British screenwriter Brian Clemens died over the weekend, his family confirmed to the BBC. He was 83.
As the writer and producer of series including “The Avengers,” “The New Avengers” and “The Professionals,” Clemens is lauded as one of the definitive writers of the British action-adventure television genre that exploded in the 1960s and ’70s.
Clemens also went on to write for U.S.-based shows including “Remington Steele,” “Perry Mason” and “Highlander.” His feature film credits include “The Golden Voyage of Sinbad” and “Highlander II: The Quickening.”
Brian Clemens had more great ideas than almost any other TV writer. His mantra was wonderfully simple – "Arse to chair, pen to paper". Rip.
— Mark Gatiss (@Markgatiss) January 12, 2015
Queen Elizabeth II of England distinguished Clemens in 2010 with the Order of the British Empire honor for his services to broadcasting and drama. »
- Marianne Zumberge
Screenwriter and producer Brian Clemens has passed away at age 83 in his native England. Clemens wrote scripts for some of the most revered British television programs of the 1960s and 1970s including "Danger Man" (aka "Secret Agent"), "The Avengers", "The Persuaders", "The Professionals", "The Baron" and "The New Avengers". Clemens also produced or executive produced several of the aforementioned shows. He also contributed single episode scripts for other popular shows including "Highlander", "The Protectors" and "Remington Steele". Clemens wrote numerous scripts for "Father Dowling Mysteries" and three "Perry Mason" TV movies in the early 1990s. A prolific writer, he also wrote screenplays for feature films beginning in the 1950s. His credits include "Station Six Sahara", "The Corrupt Ones" (aka "The Peking Medallion"), "See No Evil", "The Golden Voyage of Sinbad", Disney's "The Watcher in the Woods", "Highlander II: The Quickening" and the Hammer horror film "Captain Kronos: Vampire Hunter »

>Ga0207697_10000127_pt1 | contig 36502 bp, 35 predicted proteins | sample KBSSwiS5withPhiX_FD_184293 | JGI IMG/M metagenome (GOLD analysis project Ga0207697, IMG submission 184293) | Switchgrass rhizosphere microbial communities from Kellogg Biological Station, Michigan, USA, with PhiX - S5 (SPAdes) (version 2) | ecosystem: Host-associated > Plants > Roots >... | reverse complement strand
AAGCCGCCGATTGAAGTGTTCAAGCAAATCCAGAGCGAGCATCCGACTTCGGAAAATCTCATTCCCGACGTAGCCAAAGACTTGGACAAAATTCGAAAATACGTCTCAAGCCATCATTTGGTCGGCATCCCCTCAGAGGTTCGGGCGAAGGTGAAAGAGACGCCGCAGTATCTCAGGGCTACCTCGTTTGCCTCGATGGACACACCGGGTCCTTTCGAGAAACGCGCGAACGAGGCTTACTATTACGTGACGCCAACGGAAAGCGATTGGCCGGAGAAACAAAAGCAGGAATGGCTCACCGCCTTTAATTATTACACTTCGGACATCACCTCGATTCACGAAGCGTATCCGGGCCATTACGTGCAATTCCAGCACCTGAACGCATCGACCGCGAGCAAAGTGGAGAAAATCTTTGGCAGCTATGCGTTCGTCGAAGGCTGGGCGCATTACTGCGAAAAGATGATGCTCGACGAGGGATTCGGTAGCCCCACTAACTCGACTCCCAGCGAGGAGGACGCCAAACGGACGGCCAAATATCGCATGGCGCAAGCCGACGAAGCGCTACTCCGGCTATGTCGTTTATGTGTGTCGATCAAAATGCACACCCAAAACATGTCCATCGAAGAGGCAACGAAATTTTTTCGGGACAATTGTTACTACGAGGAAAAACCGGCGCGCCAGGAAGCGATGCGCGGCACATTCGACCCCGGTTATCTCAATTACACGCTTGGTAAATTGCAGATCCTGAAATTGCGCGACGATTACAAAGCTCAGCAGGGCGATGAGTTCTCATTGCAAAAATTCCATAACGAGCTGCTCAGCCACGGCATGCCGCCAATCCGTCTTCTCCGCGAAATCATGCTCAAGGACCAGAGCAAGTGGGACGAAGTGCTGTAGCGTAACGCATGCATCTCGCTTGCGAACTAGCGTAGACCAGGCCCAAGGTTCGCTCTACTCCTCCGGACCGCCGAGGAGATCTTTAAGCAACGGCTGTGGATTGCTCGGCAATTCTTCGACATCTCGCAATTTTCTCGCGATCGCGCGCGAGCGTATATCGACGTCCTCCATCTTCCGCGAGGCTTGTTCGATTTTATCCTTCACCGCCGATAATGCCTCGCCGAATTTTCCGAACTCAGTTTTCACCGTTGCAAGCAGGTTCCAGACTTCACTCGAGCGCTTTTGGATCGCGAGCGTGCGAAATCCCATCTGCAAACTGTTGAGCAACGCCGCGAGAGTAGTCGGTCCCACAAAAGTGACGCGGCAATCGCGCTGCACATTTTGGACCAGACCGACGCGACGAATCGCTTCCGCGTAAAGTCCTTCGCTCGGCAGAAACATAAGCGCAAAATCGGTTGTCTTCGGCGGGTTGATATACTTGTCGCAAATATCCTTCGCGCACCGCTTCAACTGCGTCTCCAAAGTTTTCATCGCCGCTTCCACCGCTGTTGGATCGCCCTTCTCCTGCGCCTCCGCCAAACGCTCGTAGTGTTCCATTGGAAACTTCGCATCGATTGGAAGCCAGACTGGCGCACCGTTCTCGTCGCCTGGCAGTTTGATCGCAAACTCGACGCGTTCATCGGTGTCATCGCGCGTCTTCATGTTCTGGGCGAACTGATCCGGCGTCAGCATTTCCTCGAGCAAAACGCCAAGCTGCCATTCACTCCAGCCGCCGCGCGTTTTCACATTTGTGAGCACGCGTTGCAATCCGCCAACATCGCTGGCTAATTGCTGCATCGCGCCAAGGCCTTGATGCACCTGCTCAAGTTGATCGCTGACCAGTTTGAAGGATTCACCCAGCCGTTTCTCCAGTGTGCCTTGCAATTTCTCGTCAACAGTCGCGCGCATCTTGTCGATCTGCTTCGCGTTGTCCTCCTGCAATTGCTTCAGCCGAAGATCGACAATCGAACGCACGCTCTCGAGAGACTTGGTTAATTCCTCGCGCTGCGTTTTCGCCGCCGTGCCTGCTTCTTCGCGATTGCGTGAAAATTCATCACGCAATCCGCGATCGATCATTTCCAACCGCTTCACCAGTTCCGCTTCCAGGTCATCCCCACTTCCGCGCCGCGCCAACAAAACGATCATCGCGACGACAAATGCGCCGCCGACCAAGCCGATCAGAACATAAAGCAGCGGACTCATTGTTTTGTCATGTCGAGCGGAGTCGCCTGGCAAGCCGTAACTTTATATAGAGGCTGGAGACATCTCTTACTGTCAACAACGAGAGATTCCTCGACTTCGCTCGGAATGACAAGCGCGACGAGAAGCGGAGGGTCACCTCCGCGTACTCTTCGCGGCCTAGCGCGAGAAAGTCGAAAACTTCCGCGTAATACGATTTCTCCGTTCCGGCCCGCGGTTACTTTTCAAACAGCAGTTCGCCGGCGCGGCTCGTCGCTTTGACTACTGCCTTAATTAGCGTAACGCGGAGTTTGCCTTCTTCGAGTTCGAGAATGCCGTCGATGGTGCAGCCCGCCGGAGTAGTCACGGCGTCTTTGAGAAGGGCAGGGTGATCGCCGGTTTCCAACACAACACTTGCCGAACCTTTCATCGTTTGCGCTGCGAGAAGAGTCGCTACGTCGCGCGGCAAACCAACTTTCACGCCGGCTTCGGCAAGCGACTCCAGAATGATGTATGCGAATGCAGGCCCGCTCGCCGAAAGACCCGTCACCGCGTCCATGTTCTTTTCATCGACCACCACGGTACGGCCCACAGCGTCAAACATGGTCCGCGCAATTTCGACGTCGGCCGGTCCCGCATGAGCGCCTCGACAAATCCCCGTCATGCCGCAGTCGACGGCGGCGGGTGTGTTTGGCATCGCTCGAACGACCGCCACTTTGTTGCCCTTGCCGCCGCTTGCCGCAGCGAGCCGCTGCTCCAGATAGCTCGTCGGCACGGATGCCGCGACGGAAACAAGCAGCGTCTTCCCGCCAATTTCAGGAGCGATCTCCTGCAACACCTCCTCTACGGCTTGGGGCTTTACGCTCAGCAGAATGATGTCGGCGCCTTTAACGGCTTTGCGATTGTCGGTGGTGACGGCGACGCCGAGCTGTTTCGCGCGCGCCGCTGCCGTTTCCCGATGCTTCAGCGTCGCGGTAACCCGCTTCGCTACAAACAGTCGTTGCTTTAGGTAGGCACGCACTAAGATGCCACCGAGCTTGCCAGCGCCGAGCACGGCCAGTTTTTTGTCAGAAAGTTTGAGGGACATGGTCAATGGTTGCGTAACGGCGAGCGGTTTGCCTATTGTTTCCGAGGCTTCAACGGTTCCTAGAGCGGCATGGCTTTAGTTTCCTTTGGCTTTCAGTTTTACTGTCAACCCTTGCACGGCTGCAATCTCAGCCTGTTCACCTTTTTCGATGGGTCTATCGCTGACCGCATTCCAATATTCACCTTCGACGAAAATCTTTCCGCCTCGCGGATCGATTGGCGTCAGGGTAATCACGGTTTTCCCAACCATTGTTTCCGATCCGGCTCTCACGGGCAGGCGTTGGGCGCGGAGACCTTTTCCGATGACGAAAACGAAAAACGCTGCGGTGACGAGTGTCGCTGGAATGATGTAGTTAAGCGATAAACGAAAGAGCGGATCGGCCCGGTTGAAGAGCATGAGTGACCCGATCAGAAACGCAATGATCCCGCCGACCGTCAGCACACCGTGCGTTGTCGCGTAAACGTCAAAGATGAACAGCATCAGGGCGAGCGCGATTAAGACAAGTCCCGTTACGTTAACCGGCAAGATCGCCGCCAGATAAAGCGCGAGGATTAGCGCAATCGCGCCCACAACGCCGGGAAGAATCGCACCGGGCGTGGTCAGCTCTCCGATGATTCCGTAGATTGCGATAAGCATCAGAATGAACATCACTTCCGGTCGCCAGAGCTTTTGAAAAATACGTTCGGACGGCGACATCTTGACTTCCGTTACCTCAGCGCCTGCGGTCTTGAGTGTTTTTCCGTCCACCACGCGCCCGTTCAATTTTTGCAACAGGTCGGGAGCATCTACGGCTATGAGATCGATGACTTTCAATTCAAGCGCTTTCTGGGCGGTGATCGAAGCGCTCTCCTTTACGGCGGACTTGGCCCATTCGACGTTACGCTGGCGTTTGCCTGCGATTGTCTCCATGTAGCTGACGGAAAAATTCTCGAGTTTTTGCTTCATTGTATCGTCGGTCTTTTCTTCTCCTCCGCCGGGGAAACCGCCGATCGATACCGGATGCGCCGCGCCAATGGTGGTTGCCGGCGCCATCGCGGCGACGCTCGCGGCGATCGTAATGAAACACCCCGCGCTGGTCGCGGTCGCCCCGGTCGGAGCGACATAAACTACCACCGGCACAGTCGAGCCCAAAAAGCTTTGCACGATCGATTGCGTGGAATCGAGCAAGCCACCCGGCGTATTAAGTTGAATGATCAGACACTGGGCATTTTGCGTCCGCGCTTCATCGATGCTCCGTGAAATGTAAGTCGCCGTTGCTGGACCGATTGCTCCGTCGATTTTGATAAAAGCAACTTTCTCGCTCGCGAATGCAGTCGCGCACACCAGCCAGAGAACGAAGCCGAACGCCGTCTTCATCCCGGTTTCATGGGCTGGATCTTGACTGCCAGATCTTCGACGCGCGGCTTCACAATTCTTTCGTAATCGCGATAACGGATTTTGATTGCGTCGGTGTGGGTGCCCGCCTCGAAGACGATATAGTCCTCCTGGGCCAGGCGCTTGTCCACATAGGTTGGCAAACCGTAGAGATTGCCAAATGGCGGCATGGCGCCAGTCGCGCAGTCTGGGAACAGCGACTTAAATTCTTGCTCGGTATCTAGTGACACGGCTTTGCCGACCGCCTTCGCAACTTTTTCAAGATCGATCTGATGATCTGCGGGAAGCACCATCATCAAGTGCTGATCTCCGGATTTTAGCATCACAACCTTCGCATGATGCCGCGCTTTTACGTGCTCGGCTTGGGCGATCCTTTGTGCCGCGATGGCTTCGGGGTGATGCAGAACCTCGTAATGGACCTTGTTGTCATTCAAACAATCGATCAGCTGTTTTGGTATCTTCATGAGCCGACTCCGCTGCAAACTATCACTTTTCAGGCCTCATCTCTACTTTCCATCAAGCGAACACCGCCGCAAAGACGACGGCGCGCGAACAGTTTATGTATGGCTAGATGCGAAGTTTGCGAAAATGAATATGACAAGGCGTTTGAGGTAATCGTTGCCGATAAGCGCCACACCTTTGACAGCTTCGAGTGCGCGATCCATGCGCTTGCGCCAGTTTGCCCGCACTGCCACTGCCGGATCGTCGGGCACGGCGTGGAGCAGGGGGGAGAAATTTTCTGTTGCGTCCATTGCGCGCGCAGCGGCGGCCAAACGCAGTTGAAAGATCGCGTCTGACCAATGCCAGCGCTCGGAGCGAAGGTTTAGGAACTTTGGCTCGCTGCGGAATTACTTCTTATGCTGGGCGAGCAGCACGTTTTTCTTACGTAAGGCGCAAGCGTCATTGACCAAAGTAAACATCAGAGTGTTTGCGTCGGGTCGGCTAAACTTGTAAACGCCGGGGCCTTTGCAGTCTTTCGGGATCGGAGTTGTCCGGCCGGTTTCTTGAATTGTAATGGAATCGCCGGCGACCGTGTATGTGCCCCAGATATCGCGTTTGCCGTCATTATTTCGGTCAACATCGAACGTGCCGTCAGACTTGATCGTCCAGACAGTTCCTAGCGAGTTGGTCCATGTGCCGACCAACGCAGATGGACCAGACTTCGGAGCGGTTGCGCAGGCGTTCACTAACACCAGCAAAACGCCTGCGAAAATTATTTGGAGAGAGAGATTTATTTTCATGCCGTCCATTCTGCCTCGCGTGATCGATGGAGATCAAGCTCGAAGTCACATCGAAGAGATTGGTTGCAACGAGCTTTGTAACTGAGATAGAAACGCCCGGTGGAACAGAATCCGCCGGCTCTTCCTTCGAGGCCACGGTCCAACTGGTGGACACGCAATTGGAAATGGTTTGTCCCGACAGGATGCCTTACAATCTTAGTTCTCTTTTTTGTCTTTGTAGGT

- email@example.com (Cinema Retro)
TV writer and producer Brian Clemens has died, aged 83.
Honoured by the Queen in 2010 for services to broadcasting and drama, he passed away on Saturday (January 10), his family confirmed.
Clemens also wrote and produced for Hammer Films, while also co-writing the story for Highlander II: The Quickening.
He was also involved in The Elstree Project, whose spokesman said: "Brian gave his support and time to The Elstree Project and is featured in our documentary film, through clips from the oral history interview he gave to us, as well »
Brian Clemens, one of the defining writers of British television in the 20th century, has passed away aged 83. Best known for his work on The Avengers and numerous other cult series of the telefantasy genre, he also scripted shows across the pond such as Diagnosis: Murder and created my own personal favourite The Professionals. Still shown on ITV4 to this day, it concerned the adventures of a pair of laddish hard men operating for fictional government department CI5, and put stars Martin Shaw and the late Lewis Collins on the map.
Born in Croydon, Clemens had his first short story published before hitting his teens and went on to write for television and film full time after a stint in advertising. He performed scribbling duties on a wide variety of programmes including Danger Man and Richard The Lionheart, but it was delivering the pilot episode of The Avengers that made his name. »
- Steve Palace
8 items from 2015